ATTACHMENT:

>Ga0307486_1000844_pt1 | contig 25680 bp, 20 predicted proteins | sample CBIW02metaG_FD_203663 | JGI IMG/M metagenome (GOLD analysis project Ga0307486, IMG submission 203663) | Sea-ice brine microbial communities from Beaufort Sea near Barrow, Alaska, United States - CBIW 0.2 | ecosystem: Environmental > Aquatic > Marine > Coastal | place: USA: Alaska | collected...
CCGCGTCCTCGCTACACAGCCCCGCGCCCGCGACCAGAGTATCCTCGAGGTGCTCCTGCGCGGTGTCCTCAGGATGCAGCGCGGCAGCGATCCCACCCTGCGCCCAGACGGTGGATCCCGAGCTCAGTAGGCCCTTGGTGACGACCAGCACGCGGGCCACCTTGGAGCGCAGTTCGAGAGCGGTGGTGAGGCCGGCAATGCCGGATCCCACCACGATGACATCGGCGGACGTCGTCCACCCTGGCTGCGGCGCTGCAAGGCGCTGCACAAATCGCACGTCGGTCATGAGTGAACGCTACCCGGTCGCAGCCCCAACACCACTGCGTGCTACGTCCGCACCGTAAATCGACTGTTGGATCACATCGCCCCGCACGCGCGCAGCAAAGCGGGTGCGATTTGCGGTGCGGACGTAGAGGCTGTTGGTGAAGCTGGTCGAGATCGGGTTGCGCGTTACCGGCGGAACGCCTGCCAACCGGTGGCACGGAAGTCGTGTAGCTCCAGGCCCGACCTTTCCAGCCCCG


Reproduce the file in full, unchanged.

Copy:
>Ga0307486_1000844_pt1 | contig 25680 bp, 20 predicted proteins | sample CBIW02metaG_FD_203663 | JGI IMG/M metagenome (GOLD analysis project Ga0307486, IMG submission 203663) | Sea-ice brine microbial communities from Beaufort Sea near Barrow, Alaska, United States - CBIW 0.2 | ecosystem: Environmental > Aquatic > Marine > Coastal | place: USA: Alaska | collected...
CCGCGTCCTCGCTACACAGCCCCGCGCCCGCGACCAGAGTATCCTCGAGGTGCTCCTGCGCGGTGTCCTCAGGATGCAGCGCGGCAGCGATCCCACCCTGCGCCCAGACGGTGGATCCCGAGCTCAGTAGGCCCTTGGTGACGACCAGCACGCGGGCCACCTTGGAGCGCAGTTCGAGAGCGGTGGTGAGGCCGGCAATGCCGGATCCCACCACGATGACATCGGCGGACGTCGTCCACCCTGGCTGCGGCGCTGCAAGGCGCTGCACAAATCGCACGTCGGTCATGAGTGAACGCTACCCGGTCGCAGCCCCAACACCACTGCGTGCTACGTCCGCACCGTAAATCGACTGTTGGATCACATCGCCCCGCACGCGCGCAGCAAAGCGGGTGCGATTTGCGGTGCGGACGTAGAGGCTGTTGGTGAAGCTGGTCGAGATCGGGTTGCGCGTTACCGGCGGAACGCCTGCCAACCGGTGGCACGGAAGTCGTGTAGCTCCAGGCCCGACCTTTCCAGCCCCG